No Wrath in this Quon–Ontario v. Quon

The Supreme Court passes on almost every issue before it in City of Ontario v. Quon.

By Ethan Ackerman (with comments from Eric below)

On Thursday, the U.S. Supreme Court released its opinion in City of Ontario v. Quon, a Fourth Amendment case over the privacy government employees, and those who communicate with them, have in their workplace communications.

I noted with some surprise in December 2009 when the Court granted certiorari, and wondered whether this was a good or bad thing for online privacy. The glass half-full or half-empty quandary remains after the court’s narrow opinion. The result for officer Quon and his text message recipients is a loss, but only because the Court found the city’s search sufficiently narrow to pass muster even assuming he was entitled to all the possible Fourth Amendment protections, even while the Court declined to conclude whether or not he did actually have those protections. Everyone else will have to await the further development of Fourth Amendment case law, as Justice Kennedy’s opinion for the unanimous Court said that “Prudence counsels caution before the facts in the instant case are used to establish far-reaching premises that define the existence, and extent, of privacy expectations enjoyed by employees when using employer-provided communications devices.”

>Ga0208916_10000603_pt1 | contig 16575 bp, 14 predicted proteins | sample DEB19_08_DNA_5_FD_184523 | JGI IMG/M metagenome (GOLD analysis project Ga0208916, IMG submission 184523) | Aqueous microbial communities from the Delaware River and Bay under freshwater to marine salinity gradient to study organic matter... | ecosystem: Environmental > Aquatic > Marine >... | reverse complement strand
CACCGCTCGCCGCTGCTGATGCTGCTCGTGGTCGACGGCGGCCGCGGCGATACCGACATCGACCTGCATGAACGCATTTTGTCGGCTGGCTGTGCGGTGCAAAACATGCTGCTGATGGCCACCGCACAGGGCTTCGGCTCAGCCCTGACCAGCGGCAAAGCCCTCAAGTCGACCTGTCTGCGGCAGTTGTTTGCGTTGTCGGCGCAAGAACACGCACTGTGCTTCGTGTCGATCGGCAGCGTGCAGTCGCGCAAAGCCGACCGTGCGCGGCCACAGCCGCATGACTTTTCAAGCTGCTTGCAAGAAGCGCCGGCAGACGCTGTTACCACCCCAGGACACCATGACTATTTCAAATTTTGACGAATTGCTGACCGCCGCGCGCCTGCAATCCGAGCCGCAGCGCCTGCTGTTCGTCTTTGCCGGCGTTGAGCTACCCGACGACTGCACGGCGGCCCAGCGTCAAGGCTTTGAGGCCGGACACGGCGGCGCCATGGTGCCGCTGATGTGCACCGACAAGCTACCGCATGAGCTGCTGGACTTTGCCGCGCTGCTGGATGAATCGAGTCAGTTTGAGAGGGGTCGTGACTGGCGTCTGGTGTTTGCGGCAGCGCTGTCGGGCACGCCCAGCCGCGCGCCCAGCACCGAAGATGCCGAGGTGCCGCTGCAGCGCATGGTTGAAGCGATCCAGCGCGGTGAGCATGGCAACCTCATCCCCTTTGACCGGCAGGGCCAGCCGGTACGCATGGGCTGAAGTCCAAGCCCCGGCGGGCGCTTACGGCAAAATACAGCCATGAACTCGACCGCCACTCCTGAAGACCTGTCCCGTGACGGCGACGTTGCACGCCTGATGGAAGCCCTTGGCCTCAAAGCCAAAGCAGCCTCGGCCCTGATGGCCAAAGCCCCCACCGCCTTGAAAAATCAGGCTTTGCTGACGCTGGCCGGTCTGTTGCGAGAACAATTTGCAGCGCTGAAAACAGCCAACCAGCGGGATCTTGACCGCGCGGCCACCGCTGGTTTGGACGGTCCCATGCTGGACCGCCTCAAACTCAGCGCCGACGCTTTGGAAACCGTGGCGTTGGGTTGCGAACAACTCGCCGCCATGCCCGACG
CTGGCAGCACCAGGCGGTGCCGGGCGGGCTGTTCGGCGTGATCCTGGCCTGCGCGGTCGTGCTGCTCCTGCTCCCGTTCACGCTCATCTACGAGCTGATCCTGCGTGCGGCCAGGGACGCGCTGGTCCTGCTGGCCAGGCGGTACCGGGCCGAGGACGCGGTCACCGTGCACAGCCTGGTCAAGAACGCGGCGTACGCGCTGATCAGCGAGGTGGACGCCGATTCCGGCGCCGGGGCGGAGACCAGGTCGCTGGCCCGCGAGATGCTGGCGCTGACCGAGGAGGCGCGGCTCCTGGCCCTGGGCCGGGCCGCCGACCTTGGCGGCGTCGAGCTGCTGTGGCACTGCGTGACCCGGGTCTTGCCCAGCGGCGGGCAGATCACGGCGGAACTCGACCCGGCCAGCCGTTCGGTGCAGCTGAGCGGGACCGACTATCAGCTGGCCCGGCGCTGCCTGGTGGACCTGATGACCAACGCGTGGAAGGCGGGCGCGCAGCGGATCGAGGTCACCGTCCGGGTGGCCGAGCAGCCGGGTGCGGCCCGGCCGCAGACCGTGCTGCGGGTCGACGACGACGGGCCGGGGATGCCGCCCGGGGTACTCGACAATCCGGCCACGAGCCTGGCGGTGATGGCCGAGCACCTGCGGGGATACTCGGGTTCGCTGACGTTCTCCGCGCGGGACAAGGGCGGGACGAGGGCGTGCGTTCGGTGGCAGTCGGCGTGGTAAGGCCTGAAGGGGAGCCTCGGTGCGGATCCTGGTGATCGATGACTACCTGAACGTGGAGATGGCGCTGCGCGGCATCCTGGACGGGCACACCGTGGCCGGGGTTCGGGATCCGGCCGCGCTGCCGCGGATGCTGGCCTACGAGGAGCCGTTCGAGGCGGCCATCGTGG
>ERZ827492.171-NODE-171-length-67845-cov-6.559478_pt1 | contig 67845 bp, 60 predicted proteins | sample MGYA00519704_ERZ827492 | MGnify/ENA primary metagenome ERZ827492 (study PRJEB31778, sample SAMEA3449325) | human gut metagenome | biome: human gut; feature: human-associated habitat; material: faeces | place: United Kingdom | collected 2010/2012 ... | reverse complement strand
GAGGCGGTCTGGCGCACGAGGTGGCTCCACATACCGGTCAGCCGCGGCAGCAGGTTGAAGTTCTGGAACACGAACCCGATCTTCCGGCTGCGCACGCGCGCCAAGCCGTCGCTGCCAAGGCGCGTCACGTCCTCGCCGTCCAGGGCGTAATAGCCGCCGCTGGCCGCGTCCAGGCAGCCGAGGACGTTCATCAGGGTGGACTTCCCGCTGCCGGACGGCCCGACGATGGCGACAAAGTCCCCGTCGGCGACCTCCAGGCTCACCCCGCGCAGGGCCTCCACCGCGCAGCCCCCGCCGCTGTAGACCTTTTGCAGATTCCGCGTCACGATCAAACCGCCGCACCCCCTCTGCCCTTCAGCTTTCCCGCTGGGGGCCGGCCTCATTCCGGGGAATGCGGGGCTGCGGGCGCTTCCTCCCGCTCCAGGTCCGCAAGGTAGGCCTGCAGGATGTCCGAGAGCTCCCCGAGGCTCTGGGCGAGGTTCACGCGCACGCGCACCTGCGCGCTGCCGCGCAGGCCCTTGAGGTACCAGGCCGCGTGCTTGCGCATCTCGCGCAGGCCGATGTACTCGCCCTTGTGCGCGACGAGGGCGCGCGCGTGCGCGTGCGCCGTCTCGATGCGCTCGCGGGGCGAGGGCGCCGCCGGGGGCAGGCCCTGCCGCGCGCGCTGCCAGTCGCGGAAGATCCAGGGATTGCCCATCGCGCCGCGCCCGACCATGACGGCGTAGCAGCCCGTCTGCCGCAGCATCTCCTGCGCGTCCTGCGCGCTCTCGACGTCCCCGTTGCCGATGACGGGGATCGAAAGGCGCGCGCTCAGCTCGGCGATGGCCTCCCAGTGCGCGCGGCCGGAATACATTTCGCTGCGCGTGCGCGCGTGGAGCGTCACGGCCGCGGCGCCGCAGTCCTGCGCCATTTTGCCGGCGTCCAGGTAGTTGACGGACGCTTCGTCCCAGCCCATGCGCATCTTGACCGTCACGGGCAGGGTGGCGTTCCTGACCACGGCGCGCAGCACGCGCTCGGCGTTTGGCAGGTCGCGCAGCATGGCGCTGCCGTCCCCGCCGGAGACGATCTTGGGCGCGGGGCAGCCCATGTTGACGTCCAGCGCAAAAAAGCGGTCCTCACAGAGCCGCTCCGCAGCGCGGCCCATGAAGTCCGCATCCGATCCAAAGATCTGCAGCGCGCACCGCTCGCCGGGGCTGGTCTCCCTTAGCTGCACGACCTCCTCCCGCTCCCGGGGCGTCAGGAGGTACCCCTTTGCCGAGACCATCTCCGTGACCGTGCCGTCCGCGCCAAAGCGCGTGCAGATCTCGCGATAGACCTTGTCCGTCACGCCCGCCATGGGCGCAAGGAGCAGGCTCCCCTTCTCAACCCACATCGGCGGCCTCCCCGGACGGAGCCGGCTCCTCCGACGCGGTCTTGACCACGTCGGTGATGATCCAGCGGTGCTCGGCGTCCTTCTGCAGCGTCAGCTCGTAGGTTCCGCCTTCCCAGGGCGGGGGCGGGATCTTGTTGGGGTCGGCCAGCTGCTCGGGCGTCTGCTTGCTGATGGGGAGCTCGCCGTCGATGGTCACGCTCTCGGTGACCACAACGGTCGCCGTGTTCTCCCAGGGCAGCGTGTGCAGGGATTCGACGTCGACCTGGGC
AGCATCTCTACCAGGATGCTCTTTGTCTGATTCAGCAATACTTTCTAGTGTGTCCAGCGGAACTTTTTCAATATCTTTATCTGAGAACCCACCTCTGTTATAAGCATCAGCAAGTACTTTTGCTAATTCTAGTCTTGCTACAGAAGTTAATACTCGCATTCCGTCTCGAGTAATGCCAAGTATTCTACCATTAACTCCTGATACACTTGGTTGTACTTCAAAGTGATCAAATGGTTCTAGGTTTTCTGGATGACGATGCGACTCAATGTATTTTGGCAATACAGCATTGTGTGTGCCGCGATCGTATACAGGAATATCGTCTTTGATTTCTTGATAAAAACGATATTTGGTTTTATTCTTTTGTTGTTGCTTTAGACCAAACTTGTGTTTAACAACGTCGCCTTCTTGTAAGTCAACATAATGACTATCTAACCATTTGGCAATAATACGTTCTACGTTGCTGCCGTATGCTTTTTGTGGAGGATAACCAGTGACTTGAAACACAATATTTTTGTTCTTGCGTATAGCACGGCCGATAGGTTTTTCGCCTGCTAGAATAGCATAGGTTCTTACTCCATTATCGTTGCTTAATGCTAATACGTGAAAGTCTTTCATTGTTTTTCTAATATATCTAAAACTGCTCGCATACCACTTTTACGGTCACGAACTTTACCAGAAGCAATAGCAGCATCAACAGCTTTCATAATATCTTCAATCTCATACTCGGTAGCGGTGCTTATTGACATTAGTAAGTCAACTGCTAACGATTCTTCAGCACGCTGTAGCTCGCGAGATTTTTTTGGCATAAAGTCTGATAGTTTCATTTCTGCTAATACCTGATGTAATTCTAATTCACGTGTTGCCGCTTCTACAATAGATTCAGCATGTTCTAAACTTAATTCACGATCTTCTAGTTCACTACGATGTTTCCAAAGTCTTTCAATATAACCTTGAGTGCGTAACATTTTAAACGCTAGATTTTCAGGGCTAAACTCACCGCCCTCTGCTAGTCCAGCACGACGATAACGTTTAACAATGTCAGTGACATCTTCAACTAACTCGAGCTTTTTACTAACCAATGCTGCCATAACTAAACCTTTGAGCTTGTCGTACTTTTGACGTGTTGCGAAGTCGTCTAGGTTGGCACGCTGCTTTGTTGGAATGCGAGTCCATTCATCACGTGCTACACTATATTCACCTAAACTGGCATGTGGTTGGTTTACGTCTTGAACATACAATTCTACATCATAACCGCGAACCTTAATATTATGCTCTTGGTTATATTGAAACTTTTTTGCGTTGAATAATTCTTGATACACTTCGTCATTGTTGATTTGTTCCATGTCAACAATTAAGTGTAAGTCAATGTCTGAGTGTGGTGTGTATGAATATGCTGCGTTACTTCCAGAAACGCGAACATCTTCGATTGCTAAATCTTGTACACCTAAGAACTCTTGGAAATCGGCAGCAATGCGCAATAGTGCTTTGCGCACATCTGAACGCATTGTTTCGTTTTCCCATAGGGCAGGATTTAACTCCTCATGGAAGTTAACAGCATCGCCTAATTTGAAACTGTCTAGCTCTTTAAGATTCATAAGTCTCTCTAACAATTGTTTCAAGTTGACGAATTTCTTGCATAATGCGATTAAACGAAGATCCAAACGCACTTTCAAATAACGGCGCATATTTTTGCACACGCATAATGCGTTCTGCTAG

There is more insightful commentary than this brief note at Scotusblog.


Eric’s comments: after seeing the opinions, it remains baffling why the court granted cert in this case. The only obvious reason is that the Supreme Court felt like it had to fix the 9th Circuit’s mistakes, as it yet again reversed the 9th Circuit (like that wasn’t entirely predictable). Otherwise, the opinions are so limited to the facts of the case that they provide almost no value to anyone other than the litigants. That seems like a real lost opportunity for an appellate court with discretionary appeals. Even so, it’s better than dealing with a Supreme Court screwup that could have easily occurred given the messy facts in this case.

I had a chance to moot the case earlier in Spring, so I read the litigants’ SCOTUS briefs. By far the most compelling fact in that massive stack of paper was that Quon was a SWAT team member who was texting on the job using a government-issued device. The on-the-job conduct of SWAT team officers is especially likely to be subject to investigation/discovery requests if/when something goes wrong, so it makes total sense to narrowly circumscribe the privacy afforded to SWAT team members’ text messages. I would feel differently about the privacy rights of other government employees whose minute-by-minute choices don’t have the same instantaneous life-and-death consequences. I don’t see how this case’s outcome has any implications for private-sector employees or employers.